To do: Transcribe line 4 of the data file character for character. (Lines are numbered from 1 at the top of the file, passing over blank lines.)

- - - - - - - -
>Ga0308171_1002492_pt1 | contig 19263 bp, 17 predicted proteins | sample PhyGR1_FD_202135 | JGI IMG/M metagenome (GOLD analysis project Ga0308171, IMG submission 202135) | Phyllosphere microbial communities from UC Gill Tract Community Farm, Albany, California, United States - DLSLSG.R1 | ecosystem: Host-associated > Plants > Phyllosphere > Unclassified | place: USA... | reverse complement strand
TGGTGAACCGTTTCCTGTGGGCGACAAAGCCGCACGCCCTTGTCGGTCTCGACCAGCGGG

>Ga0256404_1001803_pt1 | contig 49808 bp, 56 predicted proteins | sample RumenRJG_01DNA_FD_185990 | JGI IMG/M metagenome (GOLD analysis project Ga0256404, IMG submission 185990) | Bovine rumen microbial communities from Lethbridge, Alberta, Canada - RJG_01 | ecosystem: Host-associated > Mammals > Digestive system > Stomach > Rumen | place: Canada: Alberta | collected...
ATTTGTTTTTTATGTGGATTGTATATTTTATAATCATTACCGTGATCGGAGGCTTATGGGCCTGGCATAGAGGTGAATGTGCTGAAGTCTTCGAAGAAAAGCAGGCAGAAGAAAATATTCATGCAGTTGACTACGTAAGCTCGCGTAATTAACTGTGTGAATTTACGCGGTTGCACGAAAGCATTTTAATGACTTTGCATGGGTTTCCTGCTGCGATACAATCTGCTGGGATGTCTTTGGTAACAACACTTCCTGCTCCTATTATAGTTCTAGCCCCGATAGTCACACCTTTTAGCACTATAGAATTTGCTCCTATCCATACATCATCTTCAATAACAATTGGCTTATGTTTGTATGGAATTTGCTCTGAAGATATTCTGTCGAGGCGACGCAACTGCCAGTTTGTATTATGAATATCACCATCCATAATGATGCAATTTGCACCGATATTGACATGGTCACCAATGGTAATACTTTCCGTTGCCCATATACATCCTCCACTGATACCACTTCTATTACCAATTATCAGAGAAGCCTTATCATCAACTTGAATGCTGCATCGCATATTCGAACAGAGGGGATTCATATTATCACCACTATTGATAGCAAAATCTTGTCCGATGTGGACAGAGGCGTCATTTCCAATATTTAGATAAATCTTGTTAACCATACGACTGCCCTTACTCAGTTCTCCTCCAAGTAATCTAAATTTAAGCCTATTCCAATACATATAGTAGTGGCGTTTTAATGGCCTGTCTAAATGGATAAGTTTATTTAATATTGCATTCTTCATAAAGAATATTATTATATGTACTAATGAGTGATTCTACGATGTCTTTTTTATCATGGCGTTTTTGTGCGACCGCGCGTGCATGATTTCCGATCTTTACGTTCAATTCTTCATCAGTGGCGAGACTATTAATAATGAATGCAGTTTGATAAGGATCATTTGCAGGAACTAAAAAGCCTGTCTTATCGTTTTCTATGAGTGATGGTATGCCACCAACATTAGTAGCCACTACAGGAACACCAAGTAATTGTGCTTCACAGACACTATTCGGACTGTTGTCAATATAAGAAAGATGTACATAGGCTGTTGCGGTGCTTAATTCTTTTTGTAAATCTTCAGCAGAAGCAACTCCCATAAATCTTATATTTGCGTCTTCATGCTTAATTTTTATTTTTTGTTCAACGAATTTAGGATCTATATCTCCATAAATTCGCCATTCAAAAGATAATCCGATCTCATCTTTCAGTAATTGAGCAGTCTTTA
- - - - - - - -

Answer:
ATTTGTTTTTTATGTGGATTGTATATTTTATAATCATTACCGTGATCGGAGGCTTATGGGCCTGGCATAGAGGTGAATGTGCTGAAGTCTTCGAAGAAAAGCAGGCAGAAGAAAATATTCATGCAGTTGACTACGTAAGCTCGCGTAATTAACTGTGTGAATTTACGCGGTTGCACGAAAGCATTTTAATGACTTTGCATGGGTTTCCTGCTGCGATACAATCTGCTGGGATGTCTTTGGTAACAACACTTCCTGCTCCTATTATAGTTCTAGCCCCGATAGTCACACCTTTTAGCACTATAGAATTTGCTCCTATCCATACATCATCTTCAATAACAATTGGCTTATGTTTGTATGGAATTTGCTCTGAAGATATTCTGTCGAGGCGACGCAACTGCCAGTTTGTATTATGAATATCACCATCCATAATGATGCAATTTGCACCGATATTGACATGGTCACCAATGGTAATACTTTCCGTTGCCCATATACATCCTCCACTGATACCACTTCTATTACCAATTATCAGAGAAGCCTTATCATCAACTTGAATGCTGCATCGCATATTCGAACAGAGGGGATTCATATTATCACCACTATTGATAGCAAAATCTTGTCCGATGTGGACAGAGGCGTCATTTCCAATATTTAGATAAATCTTGTTAACCATACGACTGCCCTTACTCAGTTCTCCTCCAAGTAATCTAAATTTAAGCCTATTCCAATACATATAGTAGTGGCGTTTTAATGGCCTGTCTAAATGGATAAGTTTATTTAATATTGCATTCTTCATAAAGAATATTATTATATGTACTAATGAGTGATTCTACGATGTCTTTTTTATCATGGCGTTTTTGTGCGACCGCGCGTGCATGATTTCCGATCTTTACGTTCAATTCTTCATCAGTGGCGAGACTATTAATAATGAATGCAGTTTGATAAGGATCATTTGCAGGAACTAAAAAGCCTGTCTTATCGTTTTCTATGAGTGATGGTATGCCACCAACATTAGTAGCCACTACAGGAACACCAAGTAATTGTGCTTCACAGACACTATTCGGACTGTTGTCAATATAAGAAAGATGTACATAGGCTGTTGCGGTGCTTAATTCTTTTTGTAAATCTTCAGCAGAAGCAACTCCCATAAATCTTATATTTGCGTCTTCATGCTTAATTTTTATTTTTTGTTCAACGAATTTAGGATCTATATCTCCATAAATTCGCCATTCAAAAGATAATCCGATCTCATCTTTCAGTAATTGAGCAGTCTTTA